December 9 2013 Latest news:
Friday, October 4, 2013
Rural businesses were challenged to make their voices heard in shaping the future of the county’s economy, as an ambitious vision for the county’s future was unveiled.
The Norfolk Rural Development Strategy provides an outline of how the county’s rural areas can play a key role in economic growth, with education, jobs, housing, connectivity and business support at its heart.
The strategy was launched at Barnham Broom Hotel yesterday, with business leaders urged to contribute to an action plan which will be drawn up to make the vision a reality.
Richard Powell, chair of the strategy’s independent steering group, said businesses had to offer their input to prevent it becoming “just a dusty document sitting on a shelf”.
Clarke Willis, chief executive of Anglia Farmers, introduced the strategy and discussed the 10 priorities for growth, including better mobile and broadband coverage, better rural jobs, and capitalising on emerging sectors. He said: “It’s very easy to stand on the sidelines of the football match and moan and groan about what’s going on. This strategy is about enabling us to play our part in the game and take part as the goals are scored.”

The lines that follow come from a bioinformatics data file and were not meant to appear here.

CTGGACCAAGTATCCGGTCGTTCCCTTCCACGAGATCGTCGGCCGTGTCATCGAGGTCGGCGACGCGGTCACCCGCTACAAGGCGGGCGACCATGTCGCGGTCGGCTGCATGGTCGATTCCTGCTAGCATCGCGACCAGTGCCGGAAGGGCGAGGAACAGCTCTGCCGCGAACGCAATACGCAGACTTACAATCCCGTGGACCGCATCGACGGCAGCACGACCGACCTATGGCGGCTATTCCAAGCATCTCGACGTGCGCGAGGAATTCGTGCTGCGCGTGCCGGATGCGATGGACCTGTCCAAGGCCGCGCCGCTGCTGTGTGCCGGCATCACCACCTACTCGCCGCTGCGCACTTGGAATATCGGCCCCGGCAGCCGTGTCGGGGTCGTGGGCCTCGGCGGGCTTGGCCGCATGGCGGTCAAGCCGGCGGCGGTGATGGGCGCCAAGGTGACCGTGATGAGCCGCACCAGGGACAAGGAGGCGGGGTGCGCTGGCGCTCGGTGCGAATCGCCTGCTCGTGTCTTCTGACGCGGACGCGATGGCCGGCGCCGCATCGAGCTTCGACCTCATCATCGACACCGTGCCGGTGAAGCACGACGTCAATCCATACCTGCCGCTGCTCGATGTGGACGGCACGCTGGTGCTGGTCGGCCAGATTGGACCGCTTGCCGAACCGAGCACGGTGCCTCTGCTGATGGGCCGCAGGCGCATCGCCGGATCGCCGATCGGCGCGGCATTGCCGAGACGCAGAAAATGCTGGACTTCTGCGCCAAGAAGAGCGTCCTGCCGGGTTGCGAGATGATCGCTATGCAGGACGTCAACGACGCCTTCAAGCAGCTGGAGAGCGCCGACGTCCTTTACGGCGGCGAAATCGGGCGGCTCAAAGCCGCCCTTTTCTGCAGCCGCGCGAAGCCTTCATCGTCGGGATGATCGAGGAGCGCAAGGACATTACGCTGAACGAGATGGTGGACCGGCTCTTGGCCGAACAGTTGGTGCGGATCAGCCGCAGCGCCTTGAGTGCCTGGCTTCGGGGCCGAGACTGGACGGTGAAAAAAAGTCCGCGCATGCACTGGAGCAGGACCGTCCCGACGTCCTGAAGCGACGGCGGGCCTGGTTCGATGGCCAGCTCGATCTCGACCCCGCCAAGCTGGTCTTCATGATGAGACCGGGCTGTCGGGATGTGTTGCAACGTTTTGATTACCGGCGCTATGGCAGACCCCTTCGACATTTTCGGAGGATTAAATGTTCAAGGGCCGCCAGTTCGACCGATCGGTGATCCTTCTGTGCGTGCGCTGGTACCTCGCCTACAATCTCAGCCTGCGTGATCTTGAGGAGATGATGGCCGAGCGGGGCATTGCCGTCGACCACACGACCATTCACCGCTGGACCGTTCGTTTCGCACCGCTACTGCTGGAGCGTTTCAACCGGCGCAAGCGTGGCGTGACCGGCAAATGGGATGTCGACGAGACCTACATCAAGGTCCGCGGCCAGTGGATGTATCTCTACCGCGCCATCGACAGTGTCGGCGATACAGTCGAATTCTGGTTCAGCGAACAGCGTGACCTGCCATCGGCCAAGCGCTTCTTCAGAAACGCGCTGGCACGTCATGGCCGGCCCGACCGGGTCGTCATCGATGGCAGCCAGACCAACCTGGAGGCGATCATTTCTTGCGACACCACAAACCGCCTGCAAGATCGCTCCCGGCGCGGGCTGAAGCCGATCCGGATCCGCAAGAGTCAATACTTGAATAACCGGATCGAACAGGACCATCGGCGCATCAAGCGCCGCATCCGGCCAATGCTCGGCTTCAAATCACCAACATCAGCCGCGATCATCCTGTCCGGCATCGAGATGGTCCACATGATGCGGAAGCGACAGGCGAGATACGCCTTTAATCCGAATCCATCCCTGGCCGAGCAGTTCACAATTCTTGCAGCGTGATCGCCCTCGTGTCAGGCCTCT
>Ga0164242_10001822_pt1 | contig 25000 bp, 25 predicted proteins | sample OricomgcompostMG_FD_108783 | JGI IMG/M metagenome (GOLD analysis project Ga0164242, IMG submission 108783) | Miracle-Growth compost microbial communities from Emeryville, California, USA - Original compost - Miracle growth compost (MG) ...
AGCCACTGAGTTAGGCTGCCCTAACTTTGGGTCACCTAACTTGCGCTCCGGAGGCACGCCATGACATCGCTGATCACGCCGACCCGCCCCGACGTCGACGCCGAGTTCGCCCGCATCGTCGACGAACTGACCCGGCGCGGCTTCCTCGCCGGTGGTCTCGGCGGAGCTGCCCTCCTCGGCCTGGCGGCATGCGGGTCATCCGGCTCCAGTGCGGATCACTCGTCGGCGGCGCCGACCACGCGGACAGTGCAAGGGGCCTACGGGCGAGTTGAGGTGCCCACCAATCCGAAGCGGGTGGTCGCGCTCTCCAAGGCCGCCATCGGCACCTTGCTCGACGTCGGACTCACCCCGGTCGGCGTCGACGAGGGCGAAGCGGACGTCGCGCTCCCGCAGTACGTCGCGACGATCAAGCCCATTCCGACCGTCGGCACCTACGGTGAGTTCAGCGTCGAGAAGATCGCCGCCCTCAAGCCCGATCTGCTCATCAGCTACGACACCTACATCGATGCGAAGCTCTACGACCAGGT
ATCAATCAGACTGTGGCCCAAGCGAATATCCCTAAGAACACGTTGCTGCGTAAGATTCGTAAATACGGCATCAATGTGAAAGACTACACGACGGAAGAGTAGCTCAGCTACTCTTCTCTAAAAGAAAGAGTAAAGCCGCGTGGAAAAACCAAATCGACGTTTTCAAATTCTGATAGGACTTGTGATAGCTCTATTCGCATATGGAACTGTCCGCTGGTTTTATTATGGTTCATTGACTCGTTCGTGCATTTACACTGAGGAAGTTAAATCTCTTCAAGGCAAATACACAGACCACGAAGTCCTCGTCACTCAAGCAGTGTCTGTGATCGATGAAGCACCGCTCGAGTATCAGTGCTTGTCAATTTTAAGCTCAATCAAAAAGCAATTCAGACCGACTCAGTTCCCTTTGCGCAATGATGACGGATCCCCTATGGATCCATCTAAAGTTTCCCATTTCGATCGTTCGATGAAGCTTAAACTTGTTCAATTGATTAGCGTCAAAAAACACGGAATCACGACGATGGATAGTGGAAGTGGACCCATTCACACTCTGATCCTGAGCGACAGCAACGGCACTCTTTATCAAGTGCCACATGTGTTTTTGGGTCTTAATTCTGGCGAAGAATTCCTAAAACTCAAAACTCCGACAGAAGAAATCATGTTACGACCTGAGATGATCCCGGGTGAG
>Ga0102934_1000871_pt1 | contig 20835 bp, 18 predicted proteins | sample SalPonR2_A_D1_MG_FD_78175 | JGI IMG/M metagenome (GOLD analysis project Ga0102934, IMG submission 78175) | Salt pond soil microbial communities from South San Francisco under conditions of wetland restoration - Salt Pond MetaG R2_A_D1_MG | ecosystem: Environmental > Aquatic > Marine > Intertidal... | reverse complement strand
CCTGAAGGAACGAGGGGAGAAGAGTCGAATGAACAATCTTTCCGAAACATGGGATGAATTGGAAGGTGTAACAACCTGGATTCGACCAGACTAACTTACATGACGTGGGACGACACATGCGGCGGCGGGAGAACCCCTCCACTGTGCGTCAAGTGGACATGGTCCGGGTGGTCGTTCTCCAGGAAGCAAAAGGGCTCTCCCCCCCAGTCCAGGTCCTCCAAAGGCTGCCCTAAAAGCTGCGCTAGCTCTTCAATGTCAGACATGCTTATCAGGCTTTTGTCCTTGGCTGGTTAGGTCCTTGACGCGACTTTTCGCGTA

The strategy suggests new bodies being formed to help businesses worked more closely in bidding for funding, and for communities to have a hand in their futures.
Delegates were also addressed by Mid-Norfolk MP George Freeman, who welcomed the vision for rural Norfolk, and suggested a rural champion role could be established act as a spokesman and lobby government on behalf of the strategy.
He told businesses had been shocked to find out on a recent trip to Kenya that the African country’s broadband and mobile signals were stronger than those in his constituency.
He backed the strategy’s aims for growth, in particular building upon on the strength of the life sciences hub at Norwich Research Park, but stressed that development should not be at the expense of Norfolk’s natural environment.
“We must ask how we combine the two instincts which I’m sure beat in every Norfolk heart: to keep this county beautiful and special, and invest in it and allow it to fulfil its potential. Those need not be opposites,” he said.
Mr Freeman said a “new model” of development was needed – one which was clearly “by Norfolk, for Norfolk”.
“If you can unlock support for beautiful development that we can be proud of and that will add to the stock of the county, there’s a change of mind that we can achieve.”
Examples of thriving Norfolk businesses, including those at Norfolk County Council’s Hethel engineering hub, also spoke at the event.
The hub has been home to 76 start-up businesses since its foundation in 2006, only four of which have failed, and seen more than 11,000 students benefit through university link-ups.
David Aarons, of eco-lighting company Enlight, explained how his business was dealing with global technology players including Samsung, Siemens and ARM, but had remained true to its Norfolk roots.
An opportunity to join a progressive young farmer training programme is open to all students at colleges and universities in Britain.